In the first part of this arti­cle series, I men­tioned how some peo­ple are crit­i­cal of SiteCatalyst’s menu struc­ture that it has too many reports or options. The good news is that your com­pany has the abil­ity to mod­ify and tai­lor its Site­Cat­a­lyst menu lay­out to its unique busi­ness needs. A cus­tomized Site­Cat­a­lyst menu can play a key role in help­ing to drive adop­tion of Site­Cat­a­lyst within your orga­ni­za­tion — beyond your web ana­lyt­ics team and power users.

Key con­sid­er­a­tions for menu customization

Before you jump into cus­tomiz­ing your Site­Cat­a­lyst menus, you need to eval­u­ate a num­ber of key con­sid­er­a­tions that can impact your approach:

  1. Num­ber of active users: If you’ve just recently imple­mented or are in the process of imple­ment­ing Site­Cat­a­lyst, chang­ing the inter­face will have lit­tle or no impact because you haven’t yet estab­lished a group of active users. How­ever, if you have a small or large group of users who have been using Site­Cat­a­lyst for sev­eral years, you will need to seek their buy-in before mak­ing any changes. You don’t want to alien­ate your cur­rent user base. It’s impor­tant to not per­form your menu changes in a vac­uum so include your users in the redesign process. In addi­tion, once the changes are made, you’ll need to doc­u­ment the mod­i­fi­ca­tions and train your data con­sumers on the new menu struc­ture. You don’t want them to stop using reports sim­ply because they’ve been moved to a dif­fer­ent loca­tion in the menu.
  2. Diver­sity of end users: When you roll out a new menu lay­out for a par­tic­u­lar report suite, it will be the same for all users. As such you need to con­sider the needs of your entire user base. It may be help­ful to seg­ment your user base and build the new menu in a way that accom­mo­dates the unique needs of each stake­holder group. The folder struc­ture and cus­tom reports can be very help­ful in this regard (e.g., spe­cific fold­ers for the mar­ket­ing, mer­chan­dis­ing, edi­to­r­ial, exec­u­tives, etc.).
  3. Level of com­plex­ity: There are a num­ber of fac­tors that can impact the com­plex­ity of menu cus­tomiza­tion: quan­tity of report suites, diver­sity of menus, menu com­plex­ity, etc. The per­fect storm would be a high num­ber of diverse menus that require a high level of cus­tomiza­tion. In some cases, cre­at­ing a highly-customized menu lay­out for a sin­gle report suite may be harder than hav­ing to apply a sim­ple menu tem­plate to hun­dreds of report suites.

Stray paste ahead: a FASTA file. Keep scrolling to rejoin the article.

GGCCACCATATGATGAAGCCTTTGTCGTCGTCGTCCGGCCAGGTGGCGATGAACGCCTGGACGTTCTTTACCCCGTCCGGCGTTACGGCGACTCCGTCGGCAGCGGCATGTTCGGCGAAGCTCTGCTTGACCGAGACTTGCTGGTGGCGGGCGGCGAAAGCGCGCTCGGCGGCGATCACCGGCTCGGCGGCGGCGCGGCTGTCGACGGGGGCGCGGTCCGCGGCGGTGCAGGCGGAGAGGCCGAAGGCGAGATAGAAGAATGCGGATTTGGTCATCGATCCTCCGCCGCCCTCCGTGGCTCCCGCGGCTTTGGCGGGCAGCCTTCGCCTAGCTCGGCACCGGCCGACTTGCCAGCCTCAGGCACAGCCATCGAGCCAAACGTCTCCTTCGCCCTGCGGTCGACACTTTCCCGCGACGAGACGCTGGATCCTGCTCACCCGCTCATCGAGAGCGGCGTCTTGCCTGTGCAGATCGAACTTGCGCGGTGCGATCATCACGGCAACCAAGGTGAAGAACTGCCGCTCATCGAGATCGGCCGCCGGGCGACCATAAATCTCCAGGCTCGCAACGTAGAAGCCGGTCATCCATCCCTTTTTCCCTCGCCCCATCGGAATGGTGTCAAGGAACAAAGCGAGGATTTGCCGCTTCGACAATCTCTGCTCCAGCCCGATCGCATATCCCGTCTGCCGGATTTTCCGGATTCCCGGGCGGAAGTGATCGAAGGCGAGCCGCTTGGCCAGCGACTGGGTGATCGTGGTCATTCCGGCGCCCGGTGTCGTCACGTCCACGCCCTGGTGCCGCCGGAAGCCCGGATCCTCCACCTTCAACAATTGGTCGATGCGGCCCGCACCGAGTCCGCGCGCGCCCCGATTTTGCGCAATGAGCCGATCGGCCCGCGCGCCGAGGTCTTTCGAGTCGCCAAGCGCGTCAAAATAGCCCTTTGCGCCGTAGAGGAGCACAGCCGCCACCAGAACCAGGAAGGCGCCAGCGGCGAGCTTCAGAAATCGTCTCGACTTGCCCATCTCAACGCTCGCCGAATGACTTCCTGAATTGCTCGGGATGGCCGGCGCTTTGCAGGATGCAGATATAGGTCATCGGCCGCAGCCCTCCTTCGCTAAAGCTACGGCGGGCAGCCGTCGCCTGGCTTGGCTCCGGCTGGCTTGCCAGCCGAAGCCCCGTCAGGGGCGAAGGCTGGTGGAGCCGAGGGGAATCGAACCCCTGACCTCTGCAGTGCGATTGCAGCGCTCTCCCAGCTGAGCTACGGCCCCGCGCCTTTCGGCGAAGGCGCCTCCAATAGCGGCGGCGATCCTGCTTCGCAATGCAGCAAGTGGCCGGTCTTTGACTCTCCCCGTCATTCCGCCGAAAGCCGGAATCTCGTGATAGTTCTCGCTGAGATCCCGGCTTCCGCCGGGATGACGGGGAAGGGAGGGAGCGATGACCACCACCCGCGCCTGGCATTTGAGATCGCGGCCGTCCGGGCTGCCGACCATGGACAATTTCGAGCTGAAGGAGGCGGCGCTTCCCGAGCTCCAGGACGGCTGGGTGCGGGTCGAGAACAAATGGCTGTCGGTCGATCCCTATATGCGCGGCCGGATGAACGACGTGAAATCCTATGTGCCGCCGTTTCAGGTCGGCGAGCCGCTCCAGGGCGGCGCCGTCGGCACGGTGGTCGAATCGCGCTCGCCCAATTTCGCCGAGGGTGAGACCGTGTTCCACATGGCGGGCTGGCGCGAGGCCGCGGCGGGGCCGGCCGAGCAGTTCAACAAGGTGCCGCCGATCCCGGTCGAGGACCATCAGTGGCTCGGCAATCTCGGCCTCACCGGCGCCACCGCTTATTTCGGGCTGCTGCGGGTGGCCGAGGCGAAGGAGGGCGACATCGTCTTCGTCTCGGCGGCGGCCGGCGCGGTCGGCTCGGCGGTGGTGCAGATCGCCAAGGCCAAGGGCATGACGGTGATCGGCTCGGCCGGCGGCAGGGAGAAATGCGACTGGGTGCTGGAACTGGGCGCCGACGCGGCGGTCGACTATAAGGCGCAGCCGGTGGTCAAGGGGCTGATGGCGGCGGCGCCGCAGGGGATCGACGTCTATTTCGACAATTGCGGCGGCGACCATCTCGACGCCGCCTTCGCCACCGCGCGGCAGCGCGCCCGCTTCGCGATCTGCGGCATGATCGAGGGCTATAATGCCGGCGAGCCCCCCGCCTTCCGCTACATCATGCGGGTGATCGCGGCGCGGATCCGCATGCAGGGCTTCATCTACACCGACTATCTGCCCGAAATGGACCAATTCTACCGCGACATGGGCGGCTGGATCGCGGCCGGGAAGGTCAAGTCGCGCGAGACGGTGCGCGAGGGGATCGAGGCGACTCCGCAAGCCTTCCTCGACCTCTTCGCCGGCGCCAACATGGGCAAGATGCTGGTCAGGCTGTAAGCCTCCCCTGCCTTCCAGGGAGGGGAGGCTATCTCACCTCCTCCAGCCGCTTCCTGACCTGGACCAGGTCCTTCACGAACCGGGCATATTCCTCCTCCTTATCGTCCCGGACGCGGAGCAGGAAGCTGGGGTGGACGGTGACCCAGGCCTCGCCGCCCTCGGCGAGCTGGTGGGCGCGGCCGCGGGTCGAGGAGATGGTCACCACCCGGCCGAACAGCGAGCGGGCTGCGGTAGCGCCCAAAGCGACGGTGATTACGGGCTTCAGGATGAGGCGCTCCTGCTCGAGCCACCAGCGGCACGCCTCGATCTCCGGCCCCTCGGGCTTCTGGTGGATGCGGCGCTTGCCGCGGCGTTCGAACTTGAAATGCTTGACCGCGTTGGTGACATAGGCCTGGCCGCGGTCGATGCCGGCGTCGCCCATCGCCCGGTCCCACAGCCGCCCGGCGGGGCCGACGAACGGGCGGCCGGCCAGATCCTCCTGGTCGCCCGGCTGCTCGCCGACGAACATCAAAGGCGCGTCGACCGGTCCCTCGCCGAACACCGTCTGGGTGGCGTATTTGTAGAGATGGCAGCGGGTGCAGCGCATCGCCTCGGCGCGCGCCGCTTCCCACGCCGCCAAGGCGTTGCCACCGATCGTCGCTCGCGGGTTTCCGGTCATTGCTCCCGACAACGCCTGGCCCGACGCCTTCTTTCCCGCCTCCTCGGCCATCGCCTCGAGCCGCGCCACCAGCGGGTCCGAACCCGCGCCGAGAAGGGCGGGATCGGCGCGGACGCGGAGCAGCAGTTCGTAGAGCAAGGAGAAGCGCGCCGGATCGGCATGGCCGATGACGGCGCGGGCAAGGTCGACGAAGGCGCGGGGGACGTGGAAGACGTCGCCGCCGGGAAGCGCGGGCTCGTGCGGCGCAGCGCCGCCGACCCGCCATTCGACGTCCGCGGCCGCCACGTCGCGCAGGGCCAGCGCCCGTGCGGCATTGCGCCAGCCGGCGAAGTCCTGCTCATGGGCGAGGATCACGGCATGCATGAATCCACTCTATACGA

Whether or not your menu cus­tomiza­tion project is sim­ple or dif­fi­cult, it will require some fore­thought, plan­ning, and com­mu­ni­ca­tion with exist­ing stake­holder groups.

Best prac­tices for menu customization

As the com­mon say­ing goes, “Fail­ing to plan is plan­ning to fail”. If you decide to sig­nif­i­cantly change your Site­Cat­a­lyst menus, it’s a best prac­tice to design the new menus in an Excel spread­sheet first. Within the spread­sheet, you’ll want to doc­u­ment the names, folder hier­ar­chy, asso­ci­ated met­rics, report set­tings, report notes, etc. of your new menu struc­ture. If future changes are needed, this spread­sheet can serve as a valu­able reference.

Before you begin the process of menu cus­tomiza­tion, you’ll want to save a back-up copy of your cur­rent menu by cre­at­ing a copy of the report suite in the Admin Con­sole. Even though you have the option to Restore Defaults, doing so actu­ally takes your menu all the way back to the orig­i­nal defaults rather than the last point prior to when you saved the menu. With this approach, if the new menu doesn’t work out, you can always revert to what you had prior to any of the changes.

Another alter­na­tive approach is to place the entire stan­dard menu into its own folder so that users have the option of using the old struc­ture or the new struc­ture. Because you can’t dupli­cate default reports, you would use cus­tom reports to recre­ate reports in the new menu struc­ture. In addi­tion, hav­ing the stan­dard menus avail­able in a sep­a­rate folder may come in handy when you’re work­ing with our Client­Care orga­ni­za­tion on an issue. Note: In order to accom­mo­date the four-folder depth limit, you will need to up-level a few sub-folders within the Site Met­rics (Cus­tom Events 1–20), Vis­i­tor Pro­file (Sales Cycle), and Paths (Page Analy­sis, Entries & Exits) folders.